A task analysis is an intervention which links a series of behaviors to create a more complex behavior chain. Constructing the intervention chain must be done BEFORE the intervention begins. One should also use the client’s repertoire for selecting appropriate interventions. An evaluation of the client’s verbal repertoire and pre-attending skills are done before the intervention.
3 ways of validating the task analysis:
- Observing a competent individual performing the sequence of behaviors
- Consulting with an expert or person highly skilled in the particular tasks to be taught
- Performing the entire sequence yourself
Forward chaining is when the first step (prompted or unprompted) is reinforced upon completion. Then the first and second steps are completed before reinforcement (or a token) is provided. This is continued until completion of all steps is required before reinforcement is offered. After the known step is complete, one waits until the next session to reinforce the subsequent step.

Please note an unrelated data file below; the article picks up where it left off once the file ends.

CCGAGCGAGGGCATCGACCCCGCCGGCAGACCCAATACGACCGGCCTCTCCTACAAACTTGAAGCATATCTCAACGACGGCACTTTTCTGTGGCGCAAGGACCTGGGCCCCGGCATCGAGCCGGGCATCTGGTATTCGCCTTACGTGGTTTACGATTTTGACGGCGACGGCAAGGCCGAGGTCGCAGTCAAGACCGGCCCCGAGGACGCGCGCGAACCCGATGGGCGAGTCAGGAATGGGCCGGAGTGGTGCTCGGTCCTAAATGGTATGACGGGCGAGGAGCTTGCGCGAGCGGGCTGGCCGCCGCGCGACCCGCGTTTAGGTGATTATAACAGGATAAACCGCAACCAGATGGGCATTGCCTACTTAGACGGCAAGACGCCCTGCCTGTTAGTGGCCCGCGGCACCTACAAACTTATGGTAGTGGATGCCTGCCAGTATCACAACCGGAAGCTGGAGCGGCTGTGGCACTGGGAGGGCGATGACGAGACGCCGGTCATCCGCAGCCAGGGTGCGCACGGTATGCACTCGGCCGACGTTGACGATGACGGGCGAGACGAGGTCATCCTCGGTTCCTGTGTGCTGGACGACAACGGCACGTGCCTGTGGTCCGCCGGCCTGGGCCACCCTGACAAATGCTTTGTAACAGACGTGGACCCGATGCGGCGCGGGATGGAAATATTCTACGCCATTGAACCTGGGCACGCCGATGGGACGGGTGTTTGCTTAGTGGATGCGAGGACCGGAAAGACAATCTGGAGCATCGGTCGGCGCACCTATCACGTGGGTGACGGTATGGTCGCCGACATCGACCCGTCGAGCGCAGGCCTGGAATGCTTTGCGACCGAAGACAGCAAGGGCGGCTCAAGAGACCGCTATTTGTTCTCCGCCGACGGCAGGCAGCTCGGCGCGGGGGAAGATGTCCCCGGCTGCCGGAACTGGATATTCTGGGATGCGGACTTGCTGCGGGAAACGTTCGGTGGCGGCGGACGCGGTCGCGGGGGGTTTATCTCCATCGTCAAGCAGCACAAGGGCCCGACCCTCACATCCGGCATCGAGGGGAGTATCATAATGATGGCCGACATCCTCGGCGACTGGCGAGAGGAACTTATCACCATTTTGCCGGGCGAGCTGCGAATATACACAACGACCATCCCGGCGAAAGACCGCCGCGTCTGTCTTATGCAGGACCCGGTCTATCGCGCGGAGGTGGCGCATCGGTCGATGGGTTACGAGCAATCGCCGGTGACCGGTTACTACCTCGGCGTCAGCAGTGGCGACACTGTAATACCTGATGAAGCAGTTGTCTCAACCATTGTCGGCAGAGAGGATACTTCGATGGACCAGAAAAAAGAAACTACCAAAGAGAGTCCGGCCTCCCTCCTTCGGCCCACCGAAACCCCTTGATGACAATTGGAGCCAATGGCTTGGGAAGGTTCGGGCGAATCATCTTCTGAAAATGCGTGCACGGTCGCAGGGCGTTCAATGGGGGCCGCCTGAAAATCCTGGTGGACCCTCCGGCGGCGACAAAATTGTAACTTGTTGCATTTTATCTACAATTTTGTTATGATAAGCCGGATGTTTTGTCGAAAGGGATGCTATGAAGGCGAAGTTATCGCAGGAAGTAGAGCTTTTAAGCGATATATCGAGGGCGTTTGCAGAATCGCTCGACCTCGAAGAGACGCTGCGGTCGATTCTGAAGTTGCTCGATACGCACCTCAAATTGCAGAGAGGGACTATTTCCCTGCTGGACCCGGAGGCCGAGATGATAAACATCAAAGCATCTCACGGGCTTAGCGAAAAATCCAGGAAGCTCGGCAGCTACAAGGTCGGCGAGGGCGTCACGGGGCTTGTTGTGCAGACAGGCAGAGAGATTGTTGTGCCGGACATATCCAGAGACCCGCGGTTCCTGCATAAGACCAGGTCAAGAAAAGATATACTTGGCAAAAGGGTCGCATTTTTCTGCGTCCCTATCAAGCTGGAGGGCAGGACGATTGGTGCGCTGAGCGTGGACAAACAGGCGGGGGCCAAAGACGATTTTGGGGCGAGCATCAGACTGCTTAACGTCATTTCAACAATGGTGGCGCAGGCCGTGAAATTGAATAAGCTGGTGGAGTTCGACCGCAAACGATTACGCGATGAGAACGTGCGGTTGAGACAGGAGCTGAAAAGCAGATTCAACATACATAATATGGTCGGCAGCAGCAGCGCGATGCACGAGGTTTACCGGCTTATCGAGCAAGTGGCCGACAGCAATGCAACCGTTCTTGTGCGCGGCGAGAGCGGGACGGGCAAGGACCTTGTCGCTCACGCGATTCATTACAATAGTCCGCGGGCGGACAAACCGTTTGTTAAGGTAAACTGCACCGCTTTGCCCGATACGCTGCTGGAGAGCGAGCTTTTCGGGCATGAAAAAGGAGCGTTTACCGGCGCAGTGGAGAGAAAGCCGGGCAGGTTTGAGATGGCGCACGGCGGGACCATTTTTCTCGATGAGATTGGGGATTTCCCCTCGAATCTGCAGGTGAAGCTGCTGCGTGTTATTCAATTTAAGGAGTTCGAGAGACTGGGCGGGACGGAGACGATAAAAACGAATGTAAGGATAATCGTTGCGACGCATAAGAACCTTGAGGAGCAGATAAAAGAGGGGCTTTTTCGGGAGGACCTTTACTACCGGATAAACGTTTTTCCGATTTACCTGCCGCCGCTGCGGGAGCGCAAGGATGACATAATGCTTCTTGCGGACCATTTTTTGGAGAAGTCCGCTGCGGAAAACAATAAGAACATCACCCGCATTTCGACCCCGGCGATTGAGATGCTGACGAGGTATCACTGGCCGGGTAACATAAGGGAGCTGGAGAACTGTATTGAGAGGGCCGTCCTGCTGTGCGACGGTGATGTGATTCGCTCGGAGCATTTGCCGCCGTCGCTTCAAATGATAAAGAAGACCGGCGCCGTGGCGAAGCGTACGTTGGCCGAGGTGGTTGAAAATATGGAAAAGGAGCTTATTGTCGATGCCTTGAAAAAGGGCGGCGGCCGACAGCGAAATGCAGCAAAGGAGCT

Backward chaining starts with assistance with all the steps except for the last step. At the last known step, that step is reinforced when correct. The reinforcement is backed up through the chain at each session, reinforcing the end of the sequence of known steps.
Total task chaining is completing the entire sequence and receiving reinforcement at the end of the completed task chain. This is most appropriate when the learner has the prerequisite skills to complete the tasks in the chain and would not require many trials to criterion based on past learned knowledge.
Behavior Chain Interruption Strategy (BCIS) is used to confirm that the subject can emit appropriate alternative behavior when one of the steps in the chaining is interrupted. An example would be Sally taught her brother Sam to make the bed by doing a behavior chain. Before he is finished, she hides the pillow cases. She waits for him to ask where the pillowcases are, or to look for them, or to go to the closet to get new ones, etc.
Behavior Chain with Limited Hold is when a person has to complete the required task within a limited time in order to produce reinforcement. For example, the burger makers at McDonald’s must complete a burger within a certain amount of time or the customer is angry.